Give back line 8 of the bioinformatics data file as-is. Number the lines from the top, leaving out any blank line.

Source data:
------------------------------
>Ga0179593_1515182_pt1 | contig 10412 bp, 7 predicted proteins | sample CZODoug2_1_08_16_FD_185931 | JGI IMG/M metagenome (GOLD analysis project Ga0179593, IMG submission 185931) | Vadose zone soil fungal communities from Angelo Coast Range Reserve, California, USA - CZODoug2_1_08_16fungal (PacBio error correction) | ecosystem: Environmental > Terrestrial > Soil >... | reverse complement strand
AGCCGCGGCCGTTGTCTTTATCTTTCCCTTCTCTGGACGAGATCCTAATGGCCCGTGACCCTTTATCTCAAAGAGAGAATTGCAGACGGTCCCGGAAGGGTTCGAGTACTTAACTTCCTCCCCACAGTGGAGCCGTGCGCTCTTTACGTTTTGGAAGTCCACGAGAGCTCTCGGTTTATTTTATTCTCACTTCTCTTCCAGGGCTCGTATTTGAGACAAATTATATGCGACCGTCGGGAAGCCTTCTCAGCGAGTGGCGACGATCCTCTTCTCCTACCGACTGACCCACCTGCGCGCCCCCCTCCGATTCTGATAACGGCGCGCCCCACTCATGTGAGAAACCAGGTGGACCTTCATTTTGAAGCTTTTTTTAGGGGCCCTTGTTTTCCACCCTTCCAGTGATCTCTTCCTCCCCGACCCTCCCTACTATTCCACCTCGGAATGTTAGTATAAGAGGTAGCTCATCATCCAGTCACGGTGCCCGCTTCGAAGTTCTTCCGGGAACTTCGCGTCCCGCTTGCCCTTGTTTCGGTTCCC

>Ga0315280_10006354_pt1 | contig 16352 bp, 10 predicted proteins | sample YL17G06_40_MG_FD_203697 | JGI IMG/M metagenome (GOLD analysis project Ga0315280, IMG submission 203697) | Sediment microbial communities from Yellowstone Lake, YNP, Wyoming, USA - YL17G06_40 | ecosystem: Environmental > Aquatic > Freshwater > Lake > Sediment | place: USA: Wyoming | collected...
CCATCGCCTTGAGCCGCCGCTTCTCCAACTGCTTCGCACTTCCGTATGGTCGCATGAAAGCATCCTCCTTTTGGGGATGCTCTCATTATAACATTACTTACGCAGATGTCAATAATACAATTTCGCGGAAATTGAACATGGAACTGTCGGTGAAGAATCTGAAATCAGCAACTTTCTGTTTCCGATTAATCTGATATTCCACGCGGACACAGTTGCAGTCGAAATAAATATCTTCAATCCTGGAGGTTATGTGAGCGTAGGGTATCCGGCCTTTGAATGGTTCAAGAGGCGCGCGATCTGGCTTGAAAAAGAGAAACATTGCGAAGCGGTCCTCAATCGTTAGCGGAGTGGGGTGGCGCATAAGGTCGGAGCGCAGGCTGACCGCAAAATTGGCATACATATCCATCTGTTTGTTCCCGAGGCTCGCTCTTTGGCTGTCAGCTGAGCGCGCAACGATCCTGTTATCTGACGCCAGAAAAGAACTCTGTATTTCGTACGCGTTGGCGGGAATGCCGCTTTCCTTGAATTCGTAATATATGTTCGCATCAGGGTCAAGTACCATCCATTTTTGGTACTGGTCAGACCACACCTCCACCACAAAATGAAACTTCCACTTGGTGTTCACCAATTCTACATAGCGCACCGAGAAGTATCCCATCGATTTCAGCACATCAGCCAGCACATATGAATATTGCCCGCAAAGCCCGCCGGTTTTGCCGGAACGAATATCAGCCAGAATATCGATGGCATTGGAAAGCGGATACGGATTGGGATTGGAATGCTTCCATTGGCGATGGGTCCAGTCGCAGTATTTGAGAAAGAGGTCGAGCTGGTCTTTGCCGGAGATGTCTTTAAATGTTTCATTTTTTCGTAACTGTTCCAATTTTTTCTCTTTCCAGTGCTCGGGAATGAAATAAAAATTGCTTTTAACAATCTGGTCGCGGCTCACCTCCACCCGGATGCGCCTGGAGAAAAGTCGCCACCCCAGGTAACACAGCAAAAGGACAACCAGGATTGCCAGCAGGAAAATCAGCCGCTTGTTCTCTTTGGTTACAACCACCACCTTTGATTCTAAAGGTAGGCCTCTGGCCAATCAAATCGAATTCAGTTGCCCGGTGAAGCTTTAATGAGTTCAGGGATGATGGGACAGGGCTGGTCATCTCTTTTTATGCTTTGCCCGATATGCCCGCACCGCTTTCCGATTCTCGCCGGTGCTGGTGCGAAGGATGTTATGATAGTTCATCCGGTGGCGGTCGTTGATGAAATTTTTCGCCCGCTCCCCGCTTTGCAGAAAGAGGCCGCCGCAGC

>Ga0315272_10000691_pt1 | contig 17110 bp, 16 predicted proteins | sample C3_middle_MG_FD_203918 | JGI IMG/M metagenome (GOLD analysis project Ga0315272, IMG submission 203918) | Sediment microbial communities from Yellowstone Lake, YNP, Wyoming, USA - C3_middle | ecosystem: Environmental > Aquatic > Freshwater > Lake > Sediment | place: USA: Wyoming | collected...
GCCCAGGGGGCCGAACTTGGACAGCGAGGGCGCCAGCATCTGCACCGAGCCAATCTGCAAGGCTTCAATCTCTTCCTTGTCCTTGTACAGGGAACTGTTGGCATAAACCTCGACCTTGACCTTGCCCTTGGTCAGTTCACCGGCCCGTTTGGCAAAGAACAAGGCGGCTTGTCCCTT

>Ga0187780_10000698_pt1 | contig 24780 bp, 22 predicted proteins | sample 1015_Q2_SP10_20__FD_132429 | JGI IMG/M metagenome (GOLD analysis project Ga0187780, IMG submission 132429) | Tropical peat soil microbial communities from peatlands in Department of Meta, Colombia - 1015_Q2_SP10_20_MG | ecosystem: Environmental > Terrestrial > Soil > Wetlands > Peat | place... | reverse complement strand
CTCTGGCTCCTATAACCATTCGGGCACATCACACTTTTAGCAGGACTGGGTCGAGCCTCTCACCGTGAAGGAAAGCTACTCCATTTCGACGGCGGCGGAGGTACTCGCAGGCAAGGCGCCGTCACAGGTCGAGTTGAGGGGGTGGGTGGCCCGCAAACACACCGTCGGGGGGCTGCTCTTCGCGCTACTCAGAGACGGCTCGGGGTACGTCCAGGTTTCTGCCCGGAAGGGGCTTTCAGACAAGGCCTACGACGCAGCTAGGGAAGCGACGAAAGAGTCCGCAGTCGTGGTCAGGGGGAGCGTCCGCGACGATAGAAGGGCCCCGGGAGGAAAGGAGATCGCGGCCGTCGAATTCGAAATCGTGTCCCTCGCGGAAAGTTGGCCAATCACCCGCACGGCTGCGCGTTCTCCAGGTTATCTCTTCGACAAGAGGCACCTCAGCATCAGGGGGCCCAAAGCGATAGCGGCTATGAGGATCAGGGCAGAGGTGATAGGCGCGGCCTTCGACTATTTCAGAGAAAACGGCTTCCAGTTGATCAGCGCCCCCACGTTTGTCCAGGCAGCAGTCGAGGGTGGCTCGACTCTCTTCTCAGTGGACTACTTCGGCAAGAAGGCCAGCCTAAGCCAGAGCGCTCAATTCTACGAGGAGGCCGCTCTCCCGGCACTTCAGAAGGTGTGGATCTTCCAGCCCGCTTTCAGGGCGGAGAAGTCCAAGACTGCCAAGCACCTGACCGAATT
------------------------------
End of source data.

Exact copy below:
CTCTGGCTCCTATAACCATTCGGGCACATCACACTTTTAGCAGGACTGGGTCGAGCCTCTCACCGTGAAGGAAAGCTACTCCATTTCGACGGCGGCGGAGGTACTCGCAGGCAAGGCGCCGTCACAGGTCGAGTTGAGGGGGTGGGTGGCCCGCAAACACACCGTCGGGGGGCTGCTCTTCGCGCTACTCAGAGACGGCTCGGGGTACGTCCAGGTTTCTGCCCGGAAGGGGCTTTCAGACAAGGCCTACGACGCAGCTAGGGAAGCGACGAAAGAGTCCGCAGTCGTGGTCAGGGGGAGCGTCCGCGACGATAGAAGGGCCCCGGGAGGAAAGGAGATCGCGGCCGTCGAATTCGAAATCGTGTCCCTCGCGGAAAGTTGGCCAATCACCCGCACGGCTGCGCGTTCTCCAGGTTATCTCTTCGACAAGAGGCACCTCAGCATCAGGGGGCCCAAAGCGATAGCGGCTATGAGGATCAGGGCAGAGGTGATAGGCGCGGCCTTCGACTATTTCAGAGAAAACGGCTTCCAGTTGATCAGCGCCCCCACGTTTGTCCAGGCAGCAGTCGAGGGTGGCTCGACTCTCTTCTCAGTGGACTACTTCGGCAAGAAGGCCAGCCTAAGCCAGAGCGCTCAATTCTACGAGGAGGCCGCTCTCCCGGCACTTCAGAAGGTGTGGATCTTCCAGCCCGCTTTCAGGGCGGAGAAGTCCAAGACTGCCAAGCACCTGACCGAATT